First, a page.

Upon reading Simon Singh's Big Bang, I came upon an explanation of the Doppler Effect (besides the known Formula 1 and ambulance sirens examples):
Trumpeters were split into two groups and asked to play the note E-flat. One group of trumpeters played from an open-top railway carriage on a piece of newly opened track between Utrech and Maarsen, while the other trumpeters remained on the platform. When both groups were stationary then both notes were the same, but when the rail carriage was approaching, then a musically educated ear could detect that the note became higher, and it became even higher as the speed of the carriage increased. When the carriage moved away, the note became deeper. This change in pitch is associated with a change in the wavelength of the sound waves.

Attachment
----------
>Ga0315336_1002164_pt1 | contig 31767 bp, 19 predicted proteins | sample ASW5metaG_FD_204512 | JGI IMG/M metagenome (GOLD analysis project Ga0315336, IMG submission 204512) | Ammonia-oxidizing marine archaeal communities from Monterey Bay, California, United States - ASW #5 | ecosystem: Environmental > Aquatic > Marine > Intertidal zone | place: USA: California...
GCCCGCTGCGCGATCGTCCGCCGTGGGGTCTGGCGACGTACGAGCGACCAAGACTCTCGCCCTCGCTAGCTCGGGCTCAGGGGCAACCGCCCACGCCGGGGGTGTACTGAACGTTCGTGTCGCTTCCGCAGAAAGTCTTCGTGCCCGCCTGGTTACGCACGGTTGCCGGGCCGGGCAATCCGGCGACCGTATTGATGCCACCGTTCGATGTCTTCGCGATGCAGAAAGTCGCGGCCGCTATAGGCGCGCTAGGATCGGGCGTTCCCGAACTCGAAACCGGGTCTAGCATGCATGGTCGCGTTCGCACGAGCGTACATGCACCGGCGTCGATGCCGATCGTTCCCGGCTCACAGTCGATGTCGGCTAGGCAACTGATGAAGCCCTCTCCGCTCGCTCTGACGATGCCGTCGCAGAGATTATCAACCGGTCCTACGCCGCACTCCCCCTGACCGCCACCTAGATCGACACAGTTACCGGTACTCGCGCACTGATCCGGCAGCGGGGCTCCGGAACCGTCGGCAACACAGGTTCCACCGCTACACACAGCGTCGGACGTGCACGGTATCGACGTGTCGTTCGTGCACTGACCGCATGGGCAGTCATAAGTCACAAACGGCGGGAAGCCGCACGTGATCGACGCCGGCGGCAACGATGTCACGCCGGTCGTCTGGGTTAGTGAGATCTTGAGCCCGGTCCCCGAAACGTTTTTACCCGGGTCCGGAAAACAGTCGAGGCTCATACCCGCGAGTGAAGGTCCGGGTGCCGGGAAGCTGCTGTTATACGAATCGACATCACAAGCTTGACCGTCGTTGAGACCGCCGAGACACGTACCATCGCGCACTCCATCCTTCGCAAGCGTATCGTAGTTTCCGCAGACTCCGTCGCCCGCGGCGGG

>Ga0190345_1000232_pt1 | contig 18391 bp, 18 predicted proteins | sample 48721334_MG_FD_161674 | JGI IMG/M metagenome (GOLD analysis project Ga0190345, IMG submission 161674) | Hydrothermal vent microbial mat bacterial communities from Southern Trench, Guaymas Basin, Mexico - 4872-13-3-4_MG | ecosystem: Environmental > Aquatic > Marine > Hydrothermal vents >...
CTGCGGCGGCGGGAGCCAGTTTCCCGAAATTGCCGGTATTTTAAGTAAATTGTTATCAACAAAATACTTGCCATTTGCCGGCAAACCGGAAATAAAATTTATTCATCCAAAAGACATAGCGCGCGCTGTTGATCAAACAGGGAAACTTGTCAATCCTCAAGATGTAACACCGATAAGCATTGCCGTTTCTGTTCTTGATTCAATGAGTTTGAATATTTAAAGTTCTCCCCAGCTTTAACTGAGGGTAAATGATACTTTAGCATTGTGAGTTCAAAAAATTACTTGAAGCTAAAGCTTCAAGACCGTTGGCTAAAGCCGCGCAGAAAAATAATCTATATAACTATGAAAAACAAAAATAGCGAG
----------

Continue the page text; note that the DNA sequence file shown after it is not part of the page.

Chapter 3, The Great Debate, sub chapter World in Motion; page 243.
I also found a video that is similar to the above experiment:
Both of these experiments have the trumpeter(s) moving relatively fast, but while a marching band is marching, in the usual relatively slow speed, is there any notable difference in the pitch to a musically educated ear caused by the Doppler Effect?
I understand that the effect would not be that big, but does it happen at all?